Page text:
Every Outdoor Enthusiast Should Know about the Land & Water Conservation Fund

Take a moment to think about your favorite outdoor recreation location. Maybe it’s soaring granite in a national park or a pier where you go and catch rockfish. Perhaps it’s an inner-city park or even a memorial to fallen loved ones.

Most likely, the Land & Water Conservation Fund (LWCF) had something to do with your ability to access it. But like many conservation and recreation efforts in the U.S., it’s at risk of being stripped to the point of no return and it’s time to get educated and involved.

Through round table interviews with Jody Thomas, Tom Flynn, Amy Haskell, (director of federal legislative campaigns at The Nature Conservancy, advocacy fellow of Outdoor Alliance, and senior specialist for LWCF policy at The Wilderness Society, respectively) hopefully you’ll understand everything you need to know about the LWCF.

Wenger Blog: What is the LWCF and what does it affect?
Jody Thomas: The LWCF was proposed by the Kennedy Administration and it was passed in 1965. They wanted to make sure that Americans had public outdoor space accessible close to them. The idea was to allocate a little bit of the revenue the US gets from the leases of oil and gas extraction off the Gulf Coast and put that money towards acquiring important habitat and recreational land for public access.

Tom Flynn:
It also does state level projects. Even things like public ballparks. For example, I was walking on a pier in Seattle and it turns out to be LWCF funded for public fishing access. A lot of the really broad conservation and environmental communities including hunters, fishers, us, traditional conservation organizations like the Sierra Club and Wilderness Society – they all support it. It’s kind of a universal good. You take money from an extractive industry and you put it towards land and water.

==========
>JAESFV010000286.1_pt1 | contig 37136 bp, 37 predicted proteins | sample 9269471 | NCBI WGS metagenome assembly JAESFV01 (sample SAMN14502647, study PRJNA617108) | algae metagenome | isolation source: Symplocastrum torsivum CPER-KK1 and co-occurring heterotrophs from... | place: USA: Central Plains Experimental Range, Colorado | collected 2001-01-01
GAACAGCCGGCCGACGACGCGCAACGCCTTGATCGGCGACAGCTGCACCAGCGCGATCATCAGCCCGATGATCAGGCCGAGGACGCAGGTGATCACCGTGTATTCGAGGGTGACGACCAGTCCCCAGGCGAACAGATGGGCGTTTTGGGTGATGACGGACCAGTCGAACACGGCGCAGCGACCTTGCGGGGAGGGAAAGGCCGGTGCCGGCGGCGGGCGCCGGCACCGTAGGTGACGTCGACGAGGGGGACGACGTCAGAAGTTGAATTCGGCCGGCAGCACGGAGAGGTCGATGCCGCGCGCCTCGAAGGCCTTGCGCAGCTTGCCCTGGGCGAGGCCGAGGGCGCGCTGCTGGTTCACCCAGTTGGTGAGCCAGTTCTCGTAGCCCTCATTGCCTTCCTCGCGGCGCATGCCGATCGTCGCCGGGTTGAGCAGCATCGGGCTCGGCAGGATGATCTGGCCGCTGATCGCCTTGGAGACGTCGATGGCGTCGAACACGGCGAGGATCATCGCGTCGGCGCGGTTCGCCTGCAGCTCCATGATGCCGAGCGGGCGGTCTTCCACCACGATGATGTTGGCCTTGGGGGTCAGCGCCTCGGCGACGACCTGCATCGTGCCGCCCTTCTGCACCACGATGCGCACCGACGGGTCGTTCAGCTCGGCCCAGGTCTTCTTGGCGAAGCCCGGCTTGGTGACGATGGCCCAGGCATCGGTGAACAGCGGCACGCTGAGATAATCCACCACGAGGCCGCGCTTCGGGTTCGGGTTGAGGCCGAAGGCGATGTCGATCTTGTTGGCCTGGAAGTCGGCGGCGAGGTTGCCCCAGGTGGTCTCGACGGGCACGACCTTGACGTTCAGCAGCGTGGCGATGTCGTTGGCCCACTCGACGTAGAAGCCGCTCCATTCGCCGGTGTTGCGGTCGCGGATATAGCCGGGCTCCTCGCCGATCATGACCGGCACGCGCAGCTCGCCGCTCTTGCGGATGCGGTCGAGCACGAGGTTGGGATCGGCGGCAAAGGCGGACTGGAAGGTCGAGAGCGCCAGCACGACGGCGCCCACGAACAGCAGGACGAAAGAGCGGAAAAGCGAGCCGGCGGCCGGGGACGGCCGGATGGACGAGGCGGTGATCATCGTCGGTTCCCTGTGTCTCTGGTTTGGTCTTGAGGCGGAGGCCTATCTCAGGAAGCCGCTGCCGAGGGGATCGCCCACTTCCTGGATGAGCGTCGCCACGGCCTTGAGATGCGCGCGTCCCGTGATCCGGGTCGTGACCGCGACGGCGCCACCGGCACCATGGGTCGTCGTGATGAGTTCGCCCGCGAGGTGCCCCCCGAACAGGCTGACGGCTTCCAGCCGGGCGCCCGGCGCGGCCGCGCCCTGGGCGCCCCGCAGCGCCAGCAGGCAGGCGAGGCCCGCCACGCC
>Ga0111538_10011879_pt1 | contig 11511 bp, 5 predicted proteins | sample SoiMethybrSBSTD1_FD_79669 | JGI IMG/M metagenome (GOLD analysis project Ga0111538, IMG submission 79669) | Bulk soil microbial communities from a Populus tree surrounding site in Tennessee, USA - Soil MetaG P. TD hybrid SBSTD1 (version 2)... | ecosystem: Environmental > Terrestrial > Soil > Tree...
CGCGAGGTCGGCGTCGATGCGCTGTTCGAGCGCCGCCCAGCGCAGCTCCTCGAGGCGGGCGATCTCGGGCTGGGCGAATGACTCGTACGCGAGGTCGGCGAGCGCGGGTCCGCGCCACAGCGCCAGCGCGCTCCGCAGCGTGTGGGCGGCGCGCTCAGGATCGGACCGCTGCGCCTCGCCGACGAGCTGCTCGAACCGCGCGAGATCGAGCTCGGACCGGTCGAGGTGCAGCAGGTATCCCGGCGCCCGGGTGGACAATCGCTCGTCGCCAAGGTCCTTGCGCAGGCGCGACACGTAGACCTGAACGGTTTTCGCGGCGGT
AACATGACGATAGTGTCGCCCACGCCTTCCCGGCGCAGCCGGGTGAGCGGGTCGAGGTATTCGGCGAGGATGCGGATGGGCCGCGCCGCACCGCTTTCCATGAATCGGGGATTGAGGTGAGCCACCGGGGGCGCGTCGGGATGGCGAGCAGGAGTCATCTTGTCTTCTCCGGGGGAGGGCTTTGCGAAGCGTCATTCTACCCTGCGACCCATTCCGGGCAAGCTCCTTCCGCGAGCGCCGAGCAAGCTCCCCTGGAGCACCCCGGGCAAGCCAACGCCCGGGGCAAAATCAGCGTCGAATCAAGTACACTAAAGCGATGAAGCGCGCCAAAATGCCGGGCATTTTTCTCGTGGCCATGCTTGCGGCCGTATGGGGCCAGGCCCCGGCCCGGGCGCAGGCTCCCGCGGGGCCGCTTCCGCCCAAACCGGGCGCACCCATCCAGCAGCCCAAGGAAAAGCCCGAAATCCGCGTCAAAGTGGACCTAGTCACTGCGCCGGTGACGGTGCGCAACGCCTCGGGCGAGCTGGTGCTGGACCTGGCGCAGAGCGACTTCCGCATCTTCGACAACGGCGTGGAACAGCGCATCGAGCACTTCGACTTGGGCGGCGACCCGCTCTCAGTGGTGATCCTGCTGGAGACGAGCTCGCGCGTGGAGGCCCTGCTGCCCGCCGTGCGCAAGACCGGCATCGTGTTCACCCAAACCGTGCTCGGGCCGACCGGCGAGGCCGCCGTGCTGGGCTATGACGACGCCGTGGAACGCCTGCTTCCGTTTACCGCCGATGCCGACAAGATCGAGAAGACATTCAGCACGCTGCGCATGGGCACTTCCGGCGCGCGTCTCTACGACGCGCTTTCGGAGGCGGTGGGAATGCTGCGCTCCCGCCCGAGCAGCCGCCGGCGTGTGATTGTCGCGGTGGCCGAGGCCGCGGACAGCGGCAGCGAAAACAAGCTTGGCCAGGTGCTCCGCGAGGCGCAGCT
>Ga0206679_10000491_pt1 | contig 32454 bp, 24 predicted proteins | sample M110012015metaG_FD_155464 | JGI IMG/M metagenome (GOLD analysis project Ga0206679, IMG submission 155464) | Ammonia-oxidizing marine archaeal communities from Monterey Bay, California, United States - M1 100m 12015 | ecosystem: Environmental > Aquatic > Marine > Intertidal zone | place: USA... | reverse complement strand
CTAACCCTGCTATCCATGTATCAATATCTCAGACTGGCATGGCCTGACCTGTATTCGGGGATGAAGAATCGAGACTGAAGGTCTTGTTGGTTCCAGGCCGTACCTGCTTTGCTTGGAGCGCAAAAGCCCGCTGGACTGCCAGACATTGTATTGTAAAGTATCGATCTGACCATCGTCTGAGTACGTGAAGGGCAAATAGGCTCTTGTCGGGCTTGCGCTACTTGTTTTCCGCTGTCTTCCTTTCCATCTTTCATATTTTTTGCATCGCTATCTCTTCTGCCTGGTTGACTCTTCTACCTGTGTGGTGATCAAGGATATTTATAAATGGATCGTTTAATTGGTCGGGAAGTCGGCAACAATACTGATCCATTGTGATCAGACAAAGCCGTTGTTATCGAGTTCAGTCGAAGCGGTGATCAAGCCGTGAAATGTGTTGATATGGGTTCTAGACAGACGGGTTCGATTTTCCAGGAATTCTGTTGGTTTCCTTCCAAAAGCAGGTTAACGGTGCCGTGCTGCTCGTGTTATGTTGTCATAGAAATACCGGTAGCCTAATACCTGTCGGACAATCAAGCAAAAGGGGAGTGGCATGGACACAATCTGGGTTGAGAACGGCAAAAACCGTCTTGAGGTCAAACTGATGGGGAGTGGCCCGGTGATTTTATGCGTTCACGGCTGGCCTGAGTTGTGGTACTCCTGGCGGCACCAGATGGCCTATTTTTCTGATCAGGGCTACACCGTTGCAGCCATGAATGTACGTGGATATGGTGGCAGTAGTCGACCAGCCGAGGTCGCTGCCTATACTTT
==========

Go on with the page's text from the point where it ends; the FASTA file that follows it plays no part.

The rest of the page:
Amy Haskell: It’s affects every state. Ninety-nine percent of all counties in America have benefitted from the LWCF.

WB: So what’s the problem?
JT: The problem is that it’s supposed to receive $900 million annually. Congress appropriates the money each year but it doesn’t use anywhere near the full amount for the fund.

WB: Where does the diverted money go?
JT: We don’t know where it goes, really. It’s not clear what they use that money on. It’s not fair and honest accountability.

AH: It’s never been tracked over the years where that money has gone. If it doesn’t go towards conservation, then it kind of disappears into the larger federal budget stream.

JT:
It seems to us that if Congress created the funding stream – which is not taxpayer money by the way – to be used for this purpose, but it is not being used for this purpose, then that’s a problem.

WB: Can you tell me what’s going on with Senate Bill 1265?
[S. 1265 aims to amend the Land and Water Conservation Fund Act of 1965 so that it provides consistent and reliable funding to maximize the effectiveness of the fund.”]

AH:
It is still viable and in Congress. It has 29 co-sponsors plus the original sponsor, bi-partisan. There are three Republican co-sponsors as well as a raft of democrats.

JT: Of course, S. 1265 was sort of the impetus for Senator Baucus’s efforts to include the LWCF in the Transportation conversation.

WB: Now, wasn’t the LWCF left out of the final draft of the Transportation Bill?
JT: What we understand is that during all of the conference deliberations, our Senate champions (and they included senator Baucus, Udall, and others) gave support repeatedly for the LWCF provisions. They repeatedly sent it over to the House negotiators for their next session, and the House negotiators repeatedly sent it back. The House rejected it.

AH: The Senate passed The LWCF provision by a hugely bipartisan vote – 76 – but it was not included in the House version.

WB: Where does that leave everything? We’re just waiting to see what becomes of S. 1265?
JT: The LWCF is authorized until 2015. Last year there was about $322 million available through the appropriations process. This year, the House proposal is $59 million, which will be further reduced. That $59 million will be cut probably another seven- or eight-percent. It’s an amount that pretty much renders the program inoperable.

WB: If people want to get involved, what can we do?
AH: Local voices associated with outdoor recreation, the outdoor recreation industry and business, are very highly valued by members of Congress. The one thing people should do is talk about this with their members of Congress and Senate. Make it known how important it is, and that it needs to be fixed.

This is a program that’s Mom and Apple Pie. It’s got an authorization, it’s got a funding source – we just need to fix the fund.

To learn about more ways to help in the effort to fix the Land and Water Conservation Fund before 2015, check out the LWCF Coalition‘s website.

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